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The Ivory Bill·Birds·Ducks & Grebes

Wood Ducks, Aix sponsa

Wood ducks on a log and in the water

Wood Ducks inhabit wetland areas, including swamps, marshes, wooded ponds, and rivers. They are native to North America and can be found across much of the continent, from southern Canada to the eastern and central parts of the United States. They prefer wooded habitats near water, providing nesting sites and ample food sources.

They are dabbling ducks, meaning they feed by tipping their bodies forward and grazing on vegetation and invertebrates near the water’s surface. Their diet consists of seeds, acorns, fruits, insects, snails, and small aquatic organisms. They also have the ability to perch and feed in trees, allowing them to access a wider range of food sources.

Wood Ducks are cavity nesters. They nest in tree cavities or nest boxes. They select nesting sites in close proximity to water, preferably in mature trees near the edges of wooded wetlands. They may use natural tree cavities or utilize man-made nest boxes provided by conservation efforts. See how to make and manage Duck Boxes. Wood Duck Nest Box Plans

Females lay about 7 to 15 eggs. They line the nest cavity with down feathers and wood chips to provide insulation and protection for the eggs. Incubation lasts for approximately 28 to 37 days, with the female taking the primary responsibility for incubating the eggs. During this period, the male may remain nearby to protect the nesting area.

After hatching, Wood Duck ducklings are precocial and capable of leaving the nest shortly after birth. The female calls them from the nest cavity, and the ducklings make their way to the water, often jumping from significant heights. The female leads and guides the young, providing protection, warmth, and teaching them to find food.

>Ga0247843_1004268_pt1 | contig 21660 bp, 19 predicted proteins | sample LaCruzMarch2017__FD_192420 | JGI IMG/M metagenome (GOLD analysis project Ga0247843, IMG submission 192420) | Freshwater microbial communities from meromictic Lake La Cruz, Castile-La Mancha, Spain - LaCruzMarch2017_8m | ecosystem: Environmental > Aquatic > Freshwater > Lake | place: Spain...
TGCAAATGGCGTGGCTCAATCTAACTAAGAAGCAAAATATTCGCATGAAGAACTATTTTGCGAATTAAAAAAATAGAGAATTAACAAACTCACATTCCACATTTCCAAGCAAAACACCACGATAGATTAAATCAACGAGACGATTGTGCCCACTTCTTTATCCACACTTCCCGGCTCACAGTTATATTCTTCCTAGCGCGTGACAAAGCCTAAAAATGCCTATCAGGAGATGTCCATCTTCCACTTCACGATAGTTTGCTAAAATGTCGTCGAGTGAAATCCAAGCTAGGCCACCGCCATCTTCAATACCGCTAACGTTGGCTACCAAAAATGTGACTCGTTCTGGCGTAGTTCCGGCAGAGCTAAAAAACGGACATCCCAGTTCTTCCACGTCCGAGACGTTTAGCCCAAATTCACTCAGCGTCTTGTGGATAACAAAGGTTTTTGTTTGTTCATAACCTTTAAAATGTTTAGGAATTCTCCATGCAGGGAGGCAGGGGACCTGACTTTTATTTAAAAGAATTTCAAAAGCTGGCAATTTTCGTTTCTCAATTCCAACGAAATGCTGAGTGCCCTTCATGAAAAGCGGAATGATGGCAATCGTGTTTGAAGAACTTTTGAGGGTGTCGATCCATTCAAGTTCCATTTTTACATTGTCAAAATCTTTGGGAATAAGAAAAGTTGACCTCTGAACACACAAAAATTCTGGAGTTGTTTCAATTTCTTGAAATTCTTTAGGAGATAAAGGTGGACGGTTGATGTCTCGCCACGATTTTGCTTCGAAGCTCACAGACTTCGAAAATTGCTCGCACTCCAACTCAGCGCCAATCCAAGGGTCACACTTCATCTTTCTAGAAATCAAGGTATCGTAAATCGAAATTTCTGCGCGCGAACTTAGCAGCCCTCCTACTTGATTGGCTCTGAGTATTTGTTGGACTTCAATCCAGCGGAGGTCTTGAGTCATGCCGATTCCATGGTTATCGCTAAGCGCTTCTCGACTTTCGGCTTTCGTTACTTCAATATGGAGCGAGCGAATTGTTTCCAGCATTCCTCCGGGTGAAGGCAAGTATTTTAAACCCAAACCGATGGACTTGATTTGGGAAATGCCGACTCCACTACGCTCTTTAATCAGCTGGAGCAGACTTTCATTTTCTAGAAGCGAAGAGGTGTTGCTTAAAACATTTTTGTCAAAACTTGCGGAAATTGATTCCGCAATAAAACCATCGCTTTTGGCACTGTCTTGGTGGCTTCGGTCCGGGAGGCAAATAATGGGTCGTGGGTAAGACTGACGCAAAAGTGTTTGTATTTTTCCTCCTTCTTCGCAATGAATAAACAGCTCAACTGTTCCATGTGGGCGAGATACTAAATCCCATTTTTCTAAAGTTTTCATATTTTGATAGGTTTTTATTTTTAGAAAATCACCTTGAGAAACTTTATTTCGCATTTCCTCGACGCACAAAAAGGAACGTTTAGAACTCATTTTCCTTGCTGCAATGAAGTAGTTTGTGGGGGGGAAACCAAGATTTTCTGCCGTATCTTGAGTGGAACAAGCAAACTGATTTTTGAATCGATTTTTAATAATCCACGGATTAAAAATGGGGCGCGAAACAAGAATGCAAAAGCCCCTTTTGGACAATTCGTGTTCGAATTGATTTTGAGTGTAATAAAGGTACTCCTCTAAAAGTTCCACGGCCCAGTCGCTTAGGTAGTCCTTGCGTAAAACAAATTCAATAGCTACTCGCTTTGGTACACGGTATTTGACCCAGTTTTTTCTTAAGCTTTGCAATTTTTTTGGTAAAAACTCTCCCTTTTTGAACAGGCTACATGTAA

Wood Duck ducklings fledge at around 50 to 70 days of age, acquiring the ability to fly. They gradually become more independent but may remain with their mother for a while longer.

Wood Ducks in the southern US are mostly year around residents or only undertake short distance movements in response to changing water and food availability. They may move to nearby open water or larger wetland areas during the winter.

Northeastern Wood Ducks migrate along the Atlantic Flyway from New Brunswick to Georgia and south to eastern Texas and the West Indies. Western migratory birds use the Pacific Flyway from British Columbia to the Central Valley of California.

Wood Ducks are known for their stunning and vibrant plumage. Males have a combination of iridescent green, purple, and white feathers on their body, with distinctive patterns on their head and chest. Females have more muted colors, with a gray-brown body and a distinctive white eye-ring. Both male and female Wood Ducks have a distinctive crested head, which can be raised or lowered depending on their mood or level of alertness.

They have sharp claws on their webbed feet, enabling them to perch and climb branches or vegetation. This unique ability allows them to access food sources, such as seeds and fruits, that other waterfowl may not be able to reach.

Wood Ducks exhibit strong homing instincts, often returning to the same nesting areas or regions year after year. This behavior contributes to their site fidelity and can aid in conservation efforts by providing predictable locations for nesting boxes and habitat management.

Hobbyist-naturalists who provide duck boxes using advanced management methods have achieved greatly reduced duckling mortality rates, compared to naturally chosen cavities that are much more vulnerable to predators. See Duck Boxes Here